I do. Sometimes I get sick of it, but when I ask myself where else I would go, the answer is: nowhere, bitch, you are staying here.

Do you think if you were in your twenties and you moved to New York now, would you be able to make it the way you did twenty-five years ago?
I could never have afforded to move here, and I don’t know how anyone without a backer or a trust fund could. I saw a club kid who was working in a Sports Authority (don’t ask what I was doing in there). I see this guy behind the counter and I think he’s probably working for minimum wage so he can go out every night in different colored wigs. For kids to be dressing like that, they must be living like four or six to a room. When I came here, the rent was $500. With $250, you could move in. Look, the experience in New York has also changed. With the high rent, it is losing some of its flavor that made it funky and bohemian. It is very much more corporate, very much more sterile, and there’s a bank on every corner and a Subway sandwiches on every other corner. But it’s still New York City.

How is the single coming? Do you think it is getting enough attention?
I will say that I’ve released a couple of things over the years and I’ve written songs for other artists, but this song most represents what I want to sound like as a solo artist. Of all the projects I’ve ever done, this one feels like it is getting the biggest push and the strongest reaction. What that translates to in sales in a record industry that’s in a tailspin, I have no way of predicting. On the one hand, I notice that the record industry might be looking for the next Beyoncé or Britney Spears, not some old transvestite. But I also know that in the dance world, artists like Divine and Sylvester—who have been outrageous, crazy-looking, fat, in drag, in half-drag—[have succeeded].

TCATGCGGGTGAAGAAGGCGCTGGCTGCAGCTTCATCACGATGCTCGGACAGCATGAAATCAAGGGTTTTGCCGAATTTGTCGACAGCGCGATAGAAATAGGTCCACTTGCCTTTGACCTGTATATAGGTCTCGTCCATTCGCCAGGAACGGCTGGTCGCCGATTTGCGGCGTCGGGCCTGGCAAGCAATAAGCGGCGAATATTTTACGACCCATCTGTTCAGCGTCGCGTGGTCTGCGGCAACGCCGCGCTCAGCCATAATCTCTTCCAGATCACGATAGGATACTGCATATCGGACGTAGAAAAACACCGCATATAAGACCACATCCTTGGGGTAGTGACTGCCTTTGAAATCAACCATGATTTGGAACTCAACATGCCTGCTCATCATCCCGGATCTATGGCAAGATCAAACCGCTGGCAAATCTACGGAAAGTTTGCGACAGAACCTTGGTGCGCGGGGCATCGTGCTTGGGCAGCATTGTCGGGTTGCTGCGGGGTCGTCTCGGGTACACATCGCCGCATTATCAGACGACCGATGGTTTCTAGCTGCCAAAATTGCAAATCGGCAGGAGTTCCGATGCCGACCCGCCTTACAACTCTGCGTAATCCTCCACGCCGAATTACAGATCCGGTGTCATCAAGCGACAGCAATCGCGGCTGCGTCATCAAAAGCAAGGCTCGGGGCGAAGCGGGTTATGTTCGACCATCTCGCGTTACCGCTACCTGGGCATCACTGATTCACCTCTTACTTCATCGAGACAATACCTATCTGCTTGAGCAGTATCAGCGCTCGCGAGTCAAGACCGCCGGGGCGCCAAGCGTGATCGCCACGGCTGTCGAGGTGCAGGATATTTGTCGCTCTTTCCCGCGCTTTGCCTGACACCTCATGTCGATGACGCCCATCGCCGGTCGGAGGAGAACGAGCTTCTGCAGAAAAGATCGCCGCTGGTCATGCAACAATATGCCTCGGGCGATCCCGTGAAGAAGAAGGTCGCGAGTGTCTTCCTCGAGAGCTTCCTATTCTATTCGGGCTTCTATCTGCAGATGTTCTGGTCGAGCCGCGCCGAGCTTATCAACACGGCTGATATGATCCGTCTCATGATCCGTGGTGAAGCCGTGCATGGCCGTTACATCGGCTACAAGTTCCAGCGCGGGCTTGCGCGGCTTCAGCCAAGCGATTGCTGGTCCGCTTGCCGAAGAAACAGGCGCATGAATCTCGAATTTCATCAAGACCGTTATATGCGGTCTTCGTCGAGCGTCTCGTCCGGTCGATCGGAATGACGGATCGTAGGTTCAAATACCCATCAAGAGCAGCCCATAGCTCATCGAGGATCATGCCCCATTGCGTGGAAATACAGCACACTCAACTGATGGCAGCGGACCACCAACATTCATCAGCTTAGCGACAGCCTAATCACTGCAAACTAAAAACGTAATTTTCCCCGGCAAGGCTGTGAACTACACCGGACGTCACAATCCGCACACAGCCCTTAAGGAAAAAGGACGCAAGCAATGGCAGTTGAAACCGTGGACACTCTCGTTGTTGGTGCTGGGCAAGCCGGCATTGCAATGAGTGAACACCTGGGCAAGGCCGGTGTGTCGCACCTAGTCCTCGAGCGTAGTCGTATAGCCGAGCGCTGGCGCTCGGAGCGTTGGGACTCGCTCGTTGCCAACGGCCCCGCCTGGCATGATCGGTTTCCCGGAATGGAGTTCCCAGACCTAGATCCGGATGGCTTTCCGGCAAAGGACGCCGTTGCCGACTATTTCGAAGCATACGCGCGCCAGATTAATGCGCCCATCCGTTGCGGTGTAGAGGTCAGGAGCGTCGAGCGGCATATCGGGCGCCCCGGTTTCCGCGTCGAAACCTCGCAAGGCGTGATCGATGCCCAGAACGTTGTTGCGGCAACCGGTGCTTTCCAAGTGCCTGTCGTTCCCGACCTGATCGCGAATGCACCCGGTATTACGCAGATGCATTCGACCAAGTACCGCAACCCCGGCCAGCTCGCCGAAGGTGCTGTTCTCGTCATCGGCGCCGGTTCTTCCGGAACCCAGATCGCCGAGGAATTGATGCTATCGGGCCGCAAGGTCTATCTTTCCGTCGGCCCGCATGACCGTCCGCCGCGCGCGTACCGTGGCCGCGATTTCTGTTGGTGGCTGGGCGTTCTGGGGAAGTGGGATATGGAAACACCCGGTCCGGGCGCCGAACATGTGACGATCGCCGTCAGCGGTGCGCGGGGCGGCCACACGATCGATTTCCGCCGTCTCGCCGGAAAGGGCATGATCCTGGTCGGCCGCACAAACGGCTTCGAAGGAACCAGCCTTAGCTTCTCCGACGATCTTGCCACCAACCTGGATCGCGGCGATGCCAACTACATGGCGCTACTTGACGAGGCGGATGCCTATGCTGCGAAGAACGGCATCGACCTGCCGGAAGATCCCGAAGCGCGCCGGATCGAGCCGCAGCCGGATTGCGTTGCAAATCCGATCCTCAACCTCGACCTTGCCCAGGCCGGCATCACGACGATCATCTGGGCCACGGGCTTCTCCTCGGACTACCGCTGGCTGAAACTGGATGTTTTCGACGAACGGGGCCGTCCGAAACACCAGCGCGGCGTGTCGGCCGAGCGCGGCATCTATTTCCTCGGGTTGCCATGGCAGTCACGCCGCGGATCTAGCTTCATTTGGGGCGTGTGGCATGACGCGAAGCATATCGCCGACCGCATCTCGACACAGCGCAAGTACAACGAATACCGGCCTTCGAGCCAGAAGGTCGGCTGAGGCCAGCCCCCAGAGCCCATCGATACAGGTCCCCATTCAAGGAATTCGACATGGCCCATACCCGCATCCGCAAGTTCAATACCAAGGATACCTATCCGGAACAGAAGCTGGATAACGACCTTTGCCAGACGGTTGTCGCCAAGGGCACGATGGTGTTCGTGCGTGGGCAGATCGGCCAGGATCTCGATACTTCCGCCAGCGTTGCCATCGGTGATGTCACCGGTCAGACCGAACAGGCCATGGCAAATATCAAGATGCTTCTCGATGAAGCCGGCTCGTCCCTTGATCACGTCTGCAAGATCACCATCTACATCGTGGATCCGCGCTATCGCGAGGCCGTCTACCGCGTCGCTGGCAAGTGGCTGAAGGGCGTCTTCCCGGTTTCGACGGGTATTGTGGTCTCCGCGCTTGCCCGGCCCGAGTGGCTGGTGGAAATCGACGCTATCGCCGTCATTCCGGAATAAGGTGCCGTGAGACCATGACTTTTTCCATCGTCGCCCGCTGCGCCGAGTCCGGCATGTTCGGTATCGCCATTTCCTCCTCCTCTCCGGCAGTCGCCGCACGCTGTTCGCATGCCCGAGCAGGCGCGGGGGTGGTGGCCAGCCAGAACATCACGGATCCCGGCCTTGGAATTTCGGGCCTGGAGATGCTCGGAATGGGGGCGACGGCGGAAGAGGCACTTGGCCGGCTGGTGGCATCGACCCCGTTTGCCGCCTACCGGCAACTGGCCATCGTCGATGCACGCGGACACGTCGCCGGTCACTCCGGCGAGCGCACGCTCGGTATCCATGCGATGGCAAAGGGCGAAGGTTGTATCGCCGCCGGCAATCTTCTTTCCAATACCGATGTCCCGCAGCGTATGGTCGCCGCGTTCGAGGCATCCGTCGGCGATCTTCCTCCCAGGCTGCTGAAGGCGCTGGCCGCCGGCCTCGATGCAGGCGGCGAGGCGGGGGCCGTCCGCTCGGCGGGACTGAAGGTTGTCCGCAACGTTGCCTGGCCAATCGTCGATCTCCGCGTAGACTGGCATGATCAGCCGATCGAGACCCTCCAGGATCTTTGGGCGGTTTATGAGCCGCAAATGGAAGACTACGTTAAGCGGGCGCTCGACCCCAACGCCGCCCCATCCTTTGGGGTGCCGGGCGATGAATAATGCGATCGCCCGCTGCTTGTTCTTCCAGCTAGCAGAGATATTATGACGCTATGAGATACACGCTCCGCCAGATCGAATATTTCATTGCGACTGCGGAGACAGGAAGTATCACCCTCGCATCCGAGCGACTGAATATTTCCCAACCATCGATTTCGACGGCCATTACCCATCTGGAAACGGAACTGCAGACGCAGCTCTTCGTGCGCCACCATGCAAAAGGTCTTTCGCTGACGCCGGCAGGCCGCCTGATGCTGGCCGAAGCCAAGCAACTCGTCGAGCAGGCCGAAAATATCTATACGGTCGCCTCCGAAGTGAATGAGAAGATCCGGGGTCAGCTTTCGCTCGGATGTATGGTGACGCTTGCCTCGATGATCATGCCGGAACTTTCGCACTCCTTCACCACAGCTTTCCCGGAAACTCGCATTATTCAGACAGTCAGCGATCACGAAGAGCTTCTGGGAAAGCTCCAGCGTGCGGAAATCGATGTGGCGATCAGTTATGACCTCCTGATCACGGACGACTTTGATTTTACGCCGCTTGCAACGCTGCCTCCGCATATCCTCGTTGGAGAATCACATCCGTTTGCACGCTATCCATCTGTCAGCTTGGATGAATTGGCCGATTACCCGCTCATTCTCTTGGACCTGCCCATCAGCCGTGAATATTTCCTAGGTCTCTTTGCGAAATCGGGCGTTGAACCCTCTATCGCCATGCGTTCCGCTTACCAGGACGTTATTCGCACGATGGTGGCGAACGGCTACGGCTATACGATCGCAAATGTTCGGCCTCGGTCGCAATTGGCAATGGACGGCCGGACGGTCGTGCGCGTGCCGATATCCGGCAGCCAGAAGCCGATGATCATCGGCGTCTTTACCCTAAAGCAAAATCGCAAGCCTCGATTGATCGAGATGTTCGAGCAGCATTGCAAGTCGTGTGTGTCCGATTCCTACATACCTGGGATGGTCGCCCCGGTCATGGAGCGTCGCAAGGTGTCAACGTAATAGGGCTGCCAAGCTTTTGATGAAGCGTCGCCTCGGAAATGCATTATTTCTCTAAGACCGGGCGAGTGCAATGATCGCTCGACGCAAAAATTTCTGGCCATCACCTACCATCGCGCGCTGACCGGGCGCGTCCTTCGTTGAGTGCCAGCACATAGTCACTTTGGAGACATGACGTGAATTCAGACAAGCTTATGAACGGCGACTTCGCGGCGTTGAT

I’m really enjoying your blog. It’s quite political, though.
You have to be these days. The govern-ment no longer represents us. We have to speak out. When 91 percent of us want enhanced background checks on guns and Congress can’t pass it, that means the government no longer represents the people. 91 percent doesn’t mean anything.

Do you think you are having an influence?
Politics is not everyone’s cup of tea. The original music is not everyone’s cup of tea. The comedy can be too risky for some. Not everyone is going to like everything that I do, but I love my job more when I can do different things, because I never get bored.

I hope more queens can gain political followers.
Not yet! Let me have them first! I was amazed and thrilled that Sharon Needles sold so many albums—she was right up there with Justin Bieber and Adele. It’s too much.

Lady Bunny appears in HBO’s The Out List throughout the month of July. Go to for the schedule. Her single “Take Me Up High” and her blog are available at

David Goldberg is a frequent contributor to OutSmart magazine.

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David Odyssey

David Odyssey is a queer journalist and the host of The Luminaries podcast. His work is collected at